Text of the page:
Tips and tools to deal with e-mail stress

Stressed e-mailerEven as far back as 2000, there were reports that people were increasingly suffering from “e-mail stress”. Anyone who uses e-mail regularly for work will know what this is – the tyranny of the inbox that seems to keep filling-up with more questions, requests, meeting arrangements and orders whether you are at your desktop or not. In the worst cases, being away from your desktop for just a few minutes can leave you feeling like you’ve been hit by an avalanche on your return.

Nowadays, e-mail is ever more ubiquitous (think increasing numbers of laptops, Blackberries, WiFi connections and mobile devices) and e-mail stress is as big a problem as ever. As The Guardian reports:

Workers are suffering from the growing problem of ’email stress’ as they struggle to cope with an unending tide of messages, new research reveals. Employees are becoming tired, frustrated and unproductive after constantly monitoring the electronic messages that keep interrupting them as they try to concentrate at work.

Although increasing quantities and the ubiquity of e-mail nowadays are major factors in stress, the study found that it is the breaks in concentration that e-mails regularly cause that do the real damage. Karen Renaud of the study said:

Email is the thing that now causes us the most problems in our working lives. It’s an amazing tool, but it’s got out of hand. Email harries you. You want to know what’s in there, especially if it’s from a family member or friends, or your boss, so you break off what you are doing to read the email. The problem is that when you go back to what you were doing, you’ve lost your chain of thought and, of course, you are less productive. People’s brains get tired from breaking off from something every few minutes to check emails. The more distracted you are by distractions, including email, then you are going to be more tired and less productive.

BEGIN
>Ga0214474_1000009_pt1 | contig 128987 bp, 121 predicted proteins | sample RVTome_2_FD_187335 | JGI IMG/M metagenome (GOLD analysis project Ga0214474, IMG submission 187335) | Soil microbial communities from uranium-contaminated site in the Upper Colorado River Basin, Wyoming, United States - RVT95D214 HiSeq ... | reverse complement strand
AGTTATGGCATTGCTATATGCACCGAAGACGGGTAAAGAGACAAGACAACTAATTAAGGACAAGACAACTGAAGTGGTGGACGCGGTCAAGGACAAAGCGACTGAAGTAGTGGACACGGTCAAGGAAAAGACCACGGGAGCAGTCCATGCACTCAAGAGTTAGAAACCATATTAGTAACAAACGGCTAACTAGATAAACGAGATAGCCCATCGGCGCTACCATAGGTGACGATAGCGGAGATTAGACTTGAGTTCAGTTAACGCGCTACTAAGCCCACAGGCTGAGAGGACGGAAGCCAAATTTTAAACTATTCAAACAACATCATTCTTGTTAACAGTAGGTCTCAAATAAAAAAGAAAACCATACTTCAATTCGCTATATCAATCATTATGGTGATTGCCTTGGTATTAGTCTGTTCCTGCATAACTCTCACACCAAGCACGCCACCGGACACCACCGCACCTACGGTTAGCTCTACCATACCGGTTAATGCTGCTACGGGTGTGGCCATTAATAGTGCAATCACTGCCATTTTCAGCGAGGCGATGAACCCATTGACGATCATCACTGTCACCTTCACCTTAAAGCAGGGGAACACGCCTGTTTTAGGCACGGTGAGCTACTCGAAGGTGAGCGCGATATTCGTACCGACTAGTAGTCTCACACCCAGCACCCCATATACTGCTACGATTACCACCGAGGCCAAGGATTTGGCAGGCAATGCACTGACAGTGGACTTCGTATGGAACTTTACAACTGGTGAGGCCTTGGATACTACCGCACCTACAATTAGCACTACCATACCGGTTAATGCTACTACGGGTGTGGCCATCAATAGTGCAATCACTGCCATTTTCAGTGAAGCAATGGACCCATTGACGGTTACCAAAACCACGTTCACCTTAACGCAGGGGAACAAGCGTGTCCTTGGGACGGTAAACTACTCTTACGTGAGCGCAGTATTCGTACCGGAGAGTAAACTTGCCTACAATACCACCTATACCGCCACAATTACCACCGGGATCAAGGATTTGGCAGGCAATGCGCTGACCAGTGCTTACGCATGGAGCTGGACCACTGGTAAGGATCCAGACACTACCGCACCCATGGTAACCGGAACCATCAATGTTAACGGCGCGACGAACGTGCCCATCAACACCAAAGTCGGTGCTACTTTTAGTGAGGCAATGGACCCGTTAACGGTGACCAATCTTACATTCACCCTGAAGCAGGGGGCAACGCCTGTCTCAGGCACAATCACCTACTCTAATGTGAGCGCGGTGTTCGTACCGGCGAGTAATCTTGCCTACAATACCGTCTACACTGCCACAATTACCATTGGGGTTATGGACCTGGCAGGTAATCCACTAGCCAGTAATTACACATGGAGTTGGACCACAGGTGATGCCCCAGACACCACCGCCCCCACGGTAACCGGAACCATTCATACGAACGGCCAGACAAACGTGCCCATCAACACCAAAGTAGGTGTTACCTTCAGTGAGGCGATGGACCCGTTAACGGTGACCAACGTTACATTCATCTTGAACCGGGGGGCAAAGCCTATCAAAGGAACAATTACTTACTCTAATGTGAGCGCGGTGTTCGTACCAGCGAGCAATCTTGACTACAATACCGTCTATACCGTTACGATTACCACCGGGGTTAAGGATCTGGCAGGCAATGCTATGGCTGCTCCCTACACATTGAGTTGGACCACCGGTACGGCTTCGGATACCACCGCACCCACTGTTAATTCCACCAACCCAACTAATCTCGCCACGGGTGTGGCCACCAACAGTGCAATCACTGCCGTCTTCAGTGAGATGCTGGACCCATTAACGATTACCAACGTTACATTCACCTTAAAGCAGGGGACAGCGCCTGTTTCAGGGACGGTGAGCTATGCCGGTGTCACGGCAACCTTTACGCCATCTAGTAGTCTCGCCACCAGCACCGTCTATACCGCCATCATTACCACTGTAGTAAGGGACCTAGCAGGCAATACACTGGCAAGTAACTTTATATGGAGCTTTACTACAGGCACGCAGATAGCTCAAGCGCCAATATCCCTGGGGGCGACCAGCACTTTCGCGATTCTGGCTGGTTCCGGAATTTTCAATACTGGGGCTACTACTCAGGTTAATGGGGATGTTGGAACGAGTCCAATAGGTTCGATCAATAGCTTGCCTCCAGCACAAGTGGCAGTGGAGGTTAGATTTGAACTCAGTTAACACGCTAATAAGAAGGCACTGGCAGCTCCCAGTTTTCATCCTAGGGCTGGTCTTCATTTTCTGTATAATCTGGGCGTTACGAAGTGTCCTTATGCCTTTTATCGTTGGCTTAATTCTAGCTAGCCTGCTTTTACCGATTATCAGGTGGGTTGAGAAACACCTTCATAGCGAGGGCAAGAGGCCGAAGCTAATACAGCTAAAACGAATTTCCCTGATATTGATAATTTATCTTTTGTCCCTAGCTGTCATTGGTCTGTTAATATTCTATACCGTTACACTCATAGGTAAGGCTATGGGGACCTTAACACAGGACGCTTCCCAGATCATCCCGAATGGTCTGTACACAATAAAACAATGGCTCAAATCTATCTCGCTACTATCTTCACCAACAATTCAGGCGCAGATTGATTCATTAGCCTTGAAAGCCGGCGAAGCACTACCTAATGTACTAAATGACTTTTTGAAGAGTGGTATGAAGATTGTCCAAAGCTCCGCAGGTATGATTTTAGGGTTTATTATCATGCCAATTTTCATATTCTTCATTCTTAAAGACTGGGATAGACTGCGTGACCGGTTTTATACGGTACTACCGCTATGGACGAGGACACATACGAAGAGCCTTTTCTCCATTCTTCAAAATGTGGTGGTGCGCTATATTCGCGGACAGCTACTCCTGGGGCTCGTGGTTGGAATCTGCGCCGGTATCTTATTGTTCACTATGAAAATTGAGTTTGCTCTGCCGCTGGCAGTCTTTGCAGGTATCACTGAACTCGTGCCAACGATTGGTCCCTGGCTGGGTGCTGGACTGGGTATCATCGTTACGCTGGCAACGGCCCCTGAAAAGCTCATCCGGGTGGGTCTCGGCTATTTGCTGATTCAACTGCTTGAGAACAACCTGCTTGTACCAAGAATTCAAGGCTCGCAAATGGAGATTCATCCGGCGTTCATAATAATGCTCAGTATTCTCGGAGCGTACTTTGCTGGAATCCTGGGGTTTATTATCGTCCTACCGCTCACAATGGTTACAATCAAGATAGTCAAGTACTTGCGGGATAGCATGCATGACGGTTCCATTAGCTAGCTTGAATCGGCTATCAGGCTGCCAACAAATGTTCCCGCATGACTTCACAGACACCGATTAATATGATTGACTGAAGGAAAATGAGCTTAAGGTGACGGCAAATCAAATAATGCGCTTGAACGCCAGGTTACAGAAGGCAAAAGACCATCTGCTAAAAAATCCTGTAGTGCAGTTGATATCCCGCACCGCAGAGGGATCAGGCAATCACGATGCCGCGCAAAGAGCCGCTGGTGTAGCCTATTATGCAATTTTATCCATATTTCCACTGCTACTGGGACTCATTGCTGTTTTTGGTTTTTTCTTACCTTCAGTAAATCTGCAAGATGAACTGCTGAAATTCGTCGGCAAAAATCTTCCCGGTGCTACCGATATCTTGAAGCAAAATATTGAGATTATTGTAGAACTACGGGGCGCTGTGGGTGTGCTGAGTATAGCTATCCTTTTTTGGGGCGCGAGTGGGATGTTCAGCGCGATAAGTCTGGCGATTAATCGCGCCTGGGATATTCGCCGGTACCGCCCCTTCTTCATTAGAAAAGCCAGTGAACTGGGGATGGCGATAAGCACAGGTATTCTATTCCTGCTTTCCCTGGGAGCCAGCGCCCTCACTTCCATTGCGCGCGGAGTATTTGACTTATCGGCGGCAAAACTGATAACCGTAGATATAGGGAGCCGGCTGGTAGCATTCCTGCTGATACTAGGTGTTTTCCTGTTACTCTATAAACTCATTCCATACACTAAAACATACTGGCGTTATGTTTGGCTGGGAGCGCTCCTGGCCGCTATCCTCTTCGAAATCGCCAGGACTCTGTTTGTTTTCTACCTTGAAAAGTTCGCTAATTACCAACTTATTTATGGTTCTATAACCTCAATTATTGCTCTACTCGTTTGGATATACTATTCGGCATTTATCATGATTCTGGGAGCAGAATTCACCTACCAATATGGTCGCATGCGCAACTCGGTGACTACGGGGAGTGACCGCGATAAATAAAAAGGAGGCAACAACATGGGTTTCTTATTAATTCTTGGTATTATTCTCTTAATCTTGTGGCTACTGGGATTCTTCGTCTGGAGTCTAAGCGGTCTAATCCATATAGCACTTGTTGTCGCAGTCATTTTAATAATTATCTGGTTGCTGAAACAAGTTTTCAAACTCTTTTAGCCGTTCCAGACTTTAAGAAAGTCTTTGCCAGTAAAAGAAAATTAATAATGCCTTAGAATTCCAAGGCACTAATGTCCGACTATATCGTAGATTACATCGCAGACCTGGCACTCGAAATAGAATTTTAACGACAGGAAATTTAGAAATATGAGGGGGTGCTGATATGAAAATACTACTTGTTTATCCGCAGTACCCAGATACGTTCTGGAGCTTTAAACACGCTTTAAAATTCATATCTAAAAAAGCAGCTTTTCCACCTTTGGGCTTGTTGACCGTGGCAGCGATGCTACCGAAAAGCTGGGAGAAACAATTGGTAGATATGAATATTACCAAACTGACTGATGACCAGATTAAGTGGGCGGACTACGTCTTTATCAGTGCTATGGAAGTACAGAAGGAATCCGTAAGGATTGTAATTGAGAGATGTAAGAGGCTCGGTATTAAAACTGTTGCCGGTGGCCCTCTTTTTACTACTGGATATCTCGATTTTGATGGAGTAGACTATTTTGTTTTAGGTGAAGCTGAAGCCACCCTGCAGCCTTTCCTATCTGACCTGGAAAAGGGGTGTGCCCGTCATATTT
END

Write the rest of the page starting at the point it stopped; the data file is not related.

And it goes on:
This is an interesting perspective. Of course, most employers think that the more e-mail employees have to deal with, the more productive they will be but these findings suggest that actually the opposite can be true.

So are there any tools out there that can help make your e-mailing just a little bit less stressful? Assuming that most people work with Outlook, one of the best things you can do, before you try anything, is simply backup your mails with Genie Outlook Backup. Once you’ve done this, now feel free to experiment with some Outlook extensions and add-ons to improve your e-mail management such as Bells and Whistles for Outlook. This extension includes up to 20 organisational tools to help you better manage your mail such as an auto-responder, templates and attachment reminder. If it’s duplicate e-mails that are driving you mad, then try Duplicate Killer Merger for Outlook which removes and merges duplicated e-mails in one go.

The best tips to reduce e-mail stress are always the simple ones however. Some of my favourite have been put together by Web Worker Daily and Psychcentral. Their advice includes filtering important e-mail, setting aside time per day to deal with e-mails and my favourite, stop checking it all the time (or all together depending on how far you want to go!).

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